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Bordering Mexico 

There's nothing particularly Mexican about the burritos, but that's no reason to pass up cheap eats at Burrito Jax

Last week my best friends took a springtime vacation in Puebla, Mexico. While they wandered the sunny, earthy streets of Puebla, I took refuge from Halifax's gray, rainy days in their Facebook picture albums. Every day I was treated to photos of chalupas, cemitas, tacos arabes and deep-fried quesadillas. So I was excited when, suddenly, fate tapped me on the shoulder and added burritos to my to do list.

Burrito Jax is small, a take-out counter more than a restaurant. There are a few seats lining a bar at the wall, but nobody is sitting when two friends and I head in for lunch. A handful of customers mill about, placing orders, picking toppings or waiting for their burrito.

Music is blaring, filling the small space. It's hard to hear what the person next to you is saying---harder still to hear the people behind the counter. We take turns shouting our orders for small jax chicken, steak and vegetarian burritos, with one of the servers eventually turning down the music a smidge when my exasperated friend lets them know she can't hear anything across the counter.

All three burritos cost the same ($5.25), so we're left to wonder if Burrito Jax considers guacamole the "other white meat," since it turns out not to be included as a topping for the meat burritos. There are lots of other fresh ingredients to add to our wraps, starting with "smashed" beans---black beans and basmati rice---leading into shredded cheese and vegetables like lettuce, tomato, green onion, green peppers, jalapenos and sweet potato puree. There are four salsas and additional hot sauces, including spicy mole and adobo. We load up, leaving out beans here and green pepper there.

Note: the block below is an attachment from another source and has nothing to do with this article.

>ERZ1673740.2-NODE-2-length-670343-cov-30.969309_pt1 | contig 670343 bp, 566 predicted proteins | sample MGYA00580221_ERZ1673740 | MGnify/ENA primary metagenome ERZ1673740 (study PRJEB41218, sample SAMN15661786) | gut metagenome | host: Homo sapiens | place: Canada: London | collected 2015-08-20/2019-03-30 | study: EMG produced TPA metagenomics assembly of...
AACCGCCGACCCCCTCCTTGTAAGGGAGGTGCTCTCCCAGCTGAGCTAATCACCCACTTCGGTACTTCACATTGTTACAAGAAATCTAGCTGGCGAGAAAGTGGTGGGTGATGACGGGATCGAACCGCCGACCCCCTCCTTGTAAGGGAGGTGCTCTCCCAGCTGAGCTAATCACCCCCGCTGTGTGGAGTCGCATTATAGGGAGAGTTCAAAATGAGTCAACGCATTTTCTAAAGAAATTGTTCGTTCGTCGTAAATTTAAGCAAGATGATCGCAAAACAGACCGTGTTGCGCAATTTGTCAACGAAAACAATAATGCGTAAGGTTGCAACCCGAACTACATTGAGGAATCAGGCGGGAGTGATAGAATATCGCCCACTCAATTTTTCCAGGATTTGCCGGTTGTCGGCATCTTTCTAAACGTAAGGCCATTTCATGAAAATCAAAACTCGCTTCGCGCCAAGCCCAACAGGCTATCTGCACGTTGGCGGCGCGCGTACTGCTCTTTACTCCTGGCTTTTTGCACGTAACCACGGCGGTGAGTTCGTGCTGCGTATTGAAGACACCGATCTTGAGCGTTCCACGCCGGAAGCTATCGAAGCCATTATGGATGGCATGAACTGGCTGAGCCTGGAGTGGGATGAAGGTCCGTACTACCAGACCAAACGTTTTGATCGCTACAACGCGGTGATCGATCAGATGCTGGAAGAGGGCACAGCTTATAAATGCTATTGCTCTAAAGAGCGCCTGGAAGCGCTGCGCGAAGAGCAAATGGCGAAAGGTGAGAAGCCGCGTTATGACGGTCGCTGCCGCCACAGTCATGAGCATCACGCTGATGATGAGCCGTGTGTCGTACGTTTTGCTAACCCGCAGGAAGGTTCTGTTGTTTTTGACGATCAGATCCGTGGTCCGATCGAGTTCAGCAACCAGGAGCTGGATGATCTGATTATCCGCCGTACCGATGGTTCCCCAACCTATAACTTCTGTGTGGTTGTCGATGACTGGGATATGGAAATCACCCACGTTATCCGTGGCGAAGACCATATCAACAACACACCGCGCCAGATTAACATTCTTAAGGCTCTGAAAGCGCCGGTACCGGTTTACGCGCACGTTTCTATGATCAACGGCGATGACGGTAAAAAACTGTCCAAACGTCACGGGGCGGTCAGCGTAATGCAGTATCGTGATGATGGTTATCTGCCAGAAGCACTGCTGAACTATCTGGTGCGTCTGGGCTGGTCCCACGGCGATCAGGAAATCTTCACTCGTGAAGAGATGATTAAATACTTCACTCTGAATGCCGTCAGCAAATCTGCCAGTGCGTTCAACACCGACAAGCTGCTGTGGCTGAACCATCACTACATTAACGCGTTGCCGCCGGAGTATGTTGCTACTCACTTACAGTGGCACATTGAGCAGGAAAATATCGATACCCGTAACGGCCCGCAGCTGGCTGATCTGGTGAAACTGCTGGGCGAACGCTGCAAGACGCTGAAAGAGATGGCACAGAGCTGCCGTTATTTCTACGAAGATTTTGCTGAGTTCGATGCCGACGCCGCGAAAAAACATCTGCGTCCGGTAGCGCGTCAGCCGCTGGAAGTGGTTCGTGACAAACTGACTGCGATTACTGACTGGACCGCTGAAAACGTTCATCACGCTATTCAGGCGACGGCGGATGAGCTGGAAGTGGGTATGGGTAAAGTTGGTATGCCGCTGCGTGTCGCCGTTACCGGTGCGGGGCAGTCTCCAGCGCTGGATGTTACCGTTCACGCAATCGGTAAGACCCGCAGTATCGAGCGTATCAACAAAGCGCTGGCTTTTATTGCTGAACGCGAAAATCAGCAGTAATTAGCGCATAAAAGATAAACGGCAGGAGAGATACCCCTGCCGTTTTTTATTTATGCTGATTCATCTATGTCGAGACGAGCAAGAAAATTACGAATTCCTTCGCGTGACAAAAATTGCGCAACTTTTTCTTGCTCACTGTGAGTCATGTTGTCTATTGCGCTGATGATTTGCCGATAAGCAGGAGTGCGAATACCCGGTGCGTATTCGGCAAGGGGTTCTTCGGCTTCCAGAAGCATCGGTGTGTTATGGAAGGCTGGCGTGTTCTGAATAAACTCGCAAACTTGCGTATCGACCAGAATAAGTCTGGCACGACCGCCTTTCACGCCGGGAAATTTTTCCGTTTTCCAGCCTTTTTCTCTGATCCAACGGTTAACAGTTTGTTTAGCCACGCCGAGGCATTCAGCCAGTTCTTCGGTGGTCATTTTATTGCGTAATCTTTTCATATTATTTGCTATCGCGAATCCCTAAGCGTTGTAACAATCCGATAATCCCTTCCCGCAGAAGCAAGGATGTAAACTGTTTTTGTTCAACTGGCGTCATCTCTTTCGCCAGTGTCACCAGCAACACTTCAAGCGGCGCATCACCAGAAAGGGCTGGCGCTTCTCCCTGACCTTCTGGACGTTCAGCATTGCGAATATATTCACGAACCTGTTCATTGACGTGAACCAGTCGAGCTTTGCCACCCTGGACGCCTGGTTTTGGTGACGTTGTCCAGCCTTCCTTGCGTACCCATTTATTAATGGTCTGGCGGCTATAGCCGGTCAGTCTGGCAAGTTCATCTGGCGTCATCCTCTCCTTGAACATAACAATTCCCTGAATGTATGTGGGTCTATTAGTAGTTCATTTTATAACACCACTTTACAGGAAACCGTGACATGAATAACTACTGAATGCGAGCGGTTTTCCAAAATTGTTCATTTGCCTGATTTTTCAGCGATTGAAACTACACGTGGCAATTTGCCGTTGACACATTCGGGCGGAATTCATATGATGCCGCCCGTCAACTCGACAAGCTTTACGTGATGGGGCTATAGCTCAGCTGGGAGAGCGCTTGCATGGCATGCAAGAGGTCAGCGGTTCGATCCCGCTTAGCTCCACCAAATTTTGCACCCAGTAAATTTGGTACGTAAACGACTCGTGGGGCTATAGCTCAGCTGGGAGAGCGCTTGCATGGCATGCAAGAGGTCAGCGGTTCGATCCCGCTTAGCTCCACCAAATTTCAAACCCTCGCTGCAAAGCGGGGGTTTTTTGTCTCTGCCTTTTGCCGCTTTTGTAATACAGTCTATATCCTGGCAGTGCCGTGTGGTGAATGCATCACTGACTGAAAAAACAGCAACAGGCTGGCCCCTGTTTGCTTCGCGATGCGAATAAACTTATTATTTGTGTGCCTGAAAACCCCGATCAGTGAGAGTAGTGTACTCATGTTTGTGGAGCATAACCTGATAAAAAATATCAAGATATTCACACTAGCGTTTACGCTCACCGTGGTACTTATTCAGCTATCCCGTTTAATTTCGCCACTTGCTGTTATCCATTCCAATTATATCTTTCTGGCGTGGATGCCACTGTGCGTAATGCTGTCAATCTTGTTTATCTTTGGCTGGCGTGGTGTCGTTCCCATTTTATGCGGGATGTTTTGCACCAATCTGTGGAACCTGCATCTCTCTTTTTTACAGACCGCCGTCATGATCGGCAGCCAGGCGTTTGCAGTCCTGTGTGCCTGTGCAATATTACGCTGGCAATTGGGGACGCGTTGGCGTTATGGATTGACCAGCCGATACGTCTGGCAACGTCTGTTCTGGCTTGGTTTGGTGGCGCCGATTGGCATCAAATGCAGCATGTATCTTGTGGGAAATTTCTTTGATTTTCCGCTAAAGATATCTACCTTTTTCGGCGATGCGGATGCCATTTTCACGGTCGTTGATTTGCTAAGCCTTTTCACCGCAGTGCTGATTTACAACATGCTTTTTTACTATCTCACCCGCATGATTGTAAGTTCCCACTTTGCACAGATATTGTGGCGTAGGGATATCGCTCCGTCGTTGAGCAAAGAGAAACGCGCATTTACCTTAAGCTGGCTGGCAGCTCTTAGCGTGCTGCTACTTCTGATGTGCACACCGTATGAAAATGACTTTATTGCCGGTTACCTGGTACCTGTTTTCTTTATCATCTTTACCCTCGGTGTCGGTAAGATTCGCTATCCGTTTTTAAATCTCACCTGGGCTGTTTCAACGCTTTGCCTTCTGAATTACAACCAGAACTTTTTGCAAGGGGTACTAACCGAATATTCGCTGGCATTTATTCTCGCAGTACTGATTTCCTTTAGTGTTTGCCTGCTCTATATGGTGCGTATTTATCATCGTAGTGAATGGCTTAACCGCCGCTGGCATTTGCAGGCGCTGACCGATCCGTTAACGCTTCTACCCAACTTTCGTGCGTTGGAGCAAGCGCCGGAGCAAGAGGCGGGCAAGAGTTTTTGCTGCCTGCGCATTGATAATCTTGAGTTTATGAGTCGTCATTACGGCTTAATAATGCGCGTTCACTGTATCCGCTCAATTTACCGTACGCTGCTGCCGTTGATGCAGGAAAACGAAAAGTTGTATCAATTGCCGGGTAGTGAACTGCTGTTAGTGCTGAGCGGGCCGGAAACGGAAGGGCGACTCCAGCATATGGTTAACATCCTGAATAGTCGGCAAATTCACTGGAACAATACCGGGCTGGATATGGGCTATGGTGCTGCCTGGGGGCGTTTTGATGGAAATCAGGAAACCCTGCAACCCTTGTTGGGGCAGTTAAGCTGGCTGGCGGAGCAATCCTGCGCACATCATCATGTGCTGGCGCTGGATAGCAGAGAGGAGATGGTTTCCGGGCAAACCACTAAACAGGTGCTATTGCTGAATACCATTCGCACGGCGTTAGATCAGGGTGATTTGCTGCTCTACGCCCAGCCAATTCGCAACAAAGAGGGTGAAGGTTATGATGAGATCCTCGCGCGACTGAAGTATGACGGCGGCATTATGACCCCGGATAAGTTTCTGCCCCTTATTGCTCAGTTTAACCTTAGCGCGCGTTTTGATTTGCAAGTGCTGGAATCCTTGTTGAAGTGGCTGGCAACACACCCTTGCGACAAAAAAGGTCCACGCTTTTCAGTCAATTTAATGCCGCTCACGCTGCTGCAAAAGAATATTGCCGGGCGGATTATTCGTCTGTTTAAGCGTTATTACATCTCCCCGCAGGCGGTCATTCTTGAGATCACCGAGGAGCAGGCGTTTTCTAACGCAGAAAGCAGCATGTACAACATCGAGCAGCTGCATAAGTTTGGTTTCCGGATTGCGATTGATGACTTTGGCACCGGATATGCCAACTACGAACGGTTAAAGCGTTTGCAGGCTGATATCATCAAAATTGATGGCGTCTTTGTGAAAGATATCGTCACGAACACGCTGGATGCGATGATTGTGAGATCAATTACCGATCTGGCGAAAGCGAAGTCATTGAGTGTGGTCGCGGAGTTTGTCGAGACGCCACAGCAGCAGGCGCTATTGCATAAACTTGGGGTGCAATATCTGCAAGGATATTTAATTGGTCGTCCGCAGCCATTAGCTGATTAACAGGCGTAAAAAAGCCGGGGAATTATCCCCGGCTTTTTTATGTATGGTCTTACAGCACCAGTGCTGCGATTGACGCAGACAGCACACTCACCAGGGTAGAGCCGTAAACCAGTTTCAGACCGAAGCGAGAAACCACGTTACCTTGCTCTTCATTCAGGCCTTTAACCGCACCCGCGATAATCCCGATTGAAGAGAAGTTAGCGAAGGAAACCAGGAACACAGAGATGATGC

The music is loudly chugging along, making it hard to communicate with the folks behind the counter. Their measured approach to burrito building doesn't feel as negotiable as it does at, say, Subway. Trying to talk around the music is still frustrating, so none of us ask for more of the sweet potato puree or sauces, neither of which are applied generously.

After digging our burritos out of the paper bags, we sit on the stony wall on Grafton Street and eat our lunch. The gentle grilling of the burritos has left them all warm, without resulting in soggy lettuce or tomato.

There is no explanation as to what puts the jax in jax chicken, but whatever the seasoning is, it's lost in the mix of mole and picante salsa, both of which have enough heat to give the burrito a nice punch. The steak, however, is tender and has a bit of a tang that stands out with the spicy combination of picante salsa and adobo sauce.

The vegetable burrito is disappointingly light on the guacamole. While piled with all of the available toppings and the mild pico jax salsa, there was nothing that really makes it sing. In fact, while each burrito is fresh and tastes good, they all lack a certain complexity that keeps them from being more than a cursory lunch.

Between bites we find ourselves wishing for the bright tang of fresh cilantro, the sweet char of roasted peppers or the layer of flavour a switch from plain basmati rice to Mexican rice would give. It seems like there are a lot of easy, missing options that would make them more memorable.

If Taco Bell is a restaurant that says they are at least making a run for the border, Burrito Jax seems happy to just look at it on Google Maps. There is nothing Mexican about the Burrito Jax approach; the food here is strictly US cuisine. But if you don't expect authentic Mexican food and just want a cheap, tasty lunch, you'll be happy.

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